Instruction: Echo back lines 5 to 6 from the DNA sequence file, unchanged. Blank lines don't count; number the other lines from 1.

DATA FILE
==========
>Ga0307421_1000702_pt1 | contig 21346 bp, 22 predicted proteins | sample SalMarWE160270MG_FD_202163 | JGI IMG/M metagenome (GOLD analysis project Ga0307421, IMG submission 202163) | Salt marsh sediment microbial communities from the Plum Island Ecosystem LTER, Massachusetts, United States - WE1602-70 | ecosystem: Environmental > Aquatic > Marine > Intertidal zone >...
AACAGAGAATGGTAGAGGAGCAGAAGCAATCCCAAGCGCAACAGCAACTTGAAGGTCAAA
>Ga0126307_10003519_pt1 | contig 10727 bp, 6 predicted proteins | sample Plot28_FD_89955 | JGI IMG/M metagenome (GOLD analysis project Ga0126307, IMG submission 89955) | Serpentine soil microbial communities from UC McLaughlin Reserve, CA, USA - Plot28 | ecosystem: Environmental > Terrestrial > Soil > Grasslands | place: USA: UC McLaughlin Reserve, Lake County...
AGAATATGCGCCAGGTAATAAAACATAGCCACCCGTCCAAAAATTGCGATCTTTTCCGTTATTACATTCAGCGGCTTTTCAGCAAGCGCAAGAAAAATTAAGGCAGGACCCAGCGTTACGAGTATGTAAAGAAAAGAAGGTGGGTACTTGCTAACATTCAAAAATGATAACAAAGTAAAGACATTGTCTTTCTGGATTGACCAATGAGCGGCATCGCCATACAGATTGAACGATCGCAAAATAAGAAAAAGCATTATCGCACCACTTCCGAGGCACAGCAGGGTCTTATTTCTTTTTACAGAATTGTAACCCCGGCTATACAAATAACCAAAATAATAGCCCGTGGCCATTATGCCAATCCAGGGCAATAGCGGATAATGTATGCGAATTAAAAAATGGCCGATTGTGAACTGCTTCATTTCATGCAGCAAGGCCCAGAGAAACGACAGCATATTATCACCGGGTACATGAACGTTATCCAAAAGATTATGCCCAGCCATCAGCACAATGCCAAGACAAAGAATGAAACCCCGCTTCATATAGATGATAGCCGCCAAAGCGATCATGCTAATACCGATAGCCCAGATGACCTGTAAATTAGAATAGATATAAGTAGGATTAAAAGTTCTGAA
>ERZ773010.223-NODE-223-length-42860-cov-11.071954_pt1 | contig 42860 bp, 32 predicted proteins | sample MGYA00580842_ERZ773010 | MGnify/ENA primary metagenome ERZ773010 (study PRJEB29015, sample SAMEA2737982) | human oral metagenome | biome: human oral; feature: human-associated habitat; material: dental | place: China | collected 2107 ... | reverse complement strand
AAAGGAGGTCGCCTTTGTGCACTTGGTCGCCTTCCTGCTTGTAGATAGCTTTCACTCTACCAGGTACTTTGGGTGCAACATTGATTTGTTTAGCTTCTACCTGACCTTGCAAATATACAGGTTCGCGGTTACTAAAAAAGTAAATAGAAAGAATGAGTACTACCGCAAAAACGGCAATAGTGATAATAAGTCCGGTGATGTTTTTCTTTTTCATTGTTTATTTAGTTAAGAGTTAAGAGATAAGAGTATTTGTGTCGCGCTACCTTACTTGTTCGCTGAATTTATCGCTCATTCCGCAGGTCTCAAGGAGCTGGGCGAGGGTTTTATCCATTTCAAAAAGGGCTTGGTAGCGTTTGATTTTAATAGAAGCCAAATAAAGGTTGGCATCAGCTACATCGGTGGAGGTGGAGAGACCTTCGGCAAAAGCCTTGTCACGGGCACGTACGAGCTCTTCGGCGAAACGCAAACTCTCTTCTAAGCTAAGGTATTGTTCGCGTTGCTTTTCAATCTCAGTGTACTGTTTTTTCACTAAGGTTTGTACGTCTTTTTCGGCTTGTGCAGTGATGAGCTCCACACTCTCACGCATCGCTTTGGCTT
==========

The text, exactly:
>ERZ773010.223-NODE-223-length-42860-cov-11.071954_pt1 | contig 42860 bp, 32 predicted proteins | sample MGYA00580842_ERZ773010 | MGnify/ENA primary metagenome ERZ773010 (study PRJEB29015, sample SAMEA2737982) | human oral metagenome | biome: human oral; feature: human-associated habitat; material: dental | place: China | collected 2107 ... | reverse complement strand
AAAGGAGGTCGCCTTTGTGCACTTGGTCGCCTTCCTGCTTGTAGATAGCTTTCACTCTACCAGGTACTTTGGGTGCAACATTGATTTGTTTAGCTTCTACCTGACCTTGCAAATATACAGGTTCGCGGTTACTAAAAAAGTAAATAGAAAGAATGAGTACTACCGCAAAAACGGCAATAGTGATAATAAGTCCGGTGATGTTTTTCTTTTTCATTGTTTATTTAGTTAAGAGTTAAGAGATAAGAGTATTTGTGTCGCGCTACCTTACTTGTTCGCTGAATTTATCGCTCATTCCGCAGGTCTCAAGGAGCTGGGCGAGGGTTTTATCCATTTCAAAAAGGGCTTGGTAGCGTTTGATTTTAATAGAAGCCAAATAAAGGTTGGCATCAGCTACATCGGTGGAGGTGGAGAGACCTTCGGCAAAAGCCTTGTCACGGGCACGTACGAGCTCTTCGGCGAAACGCAAACTCTCTTCTAAGCTAAGGTATTGTTCGCGTTGCTTTTCAATCTCAGTGTACTGTTTTTTCACTAAGGTTTGTACGTCTTTTTCGGCTTGTGCAGTGATGAGCTCCACACTCTCACGCATCGCTTTGGCTT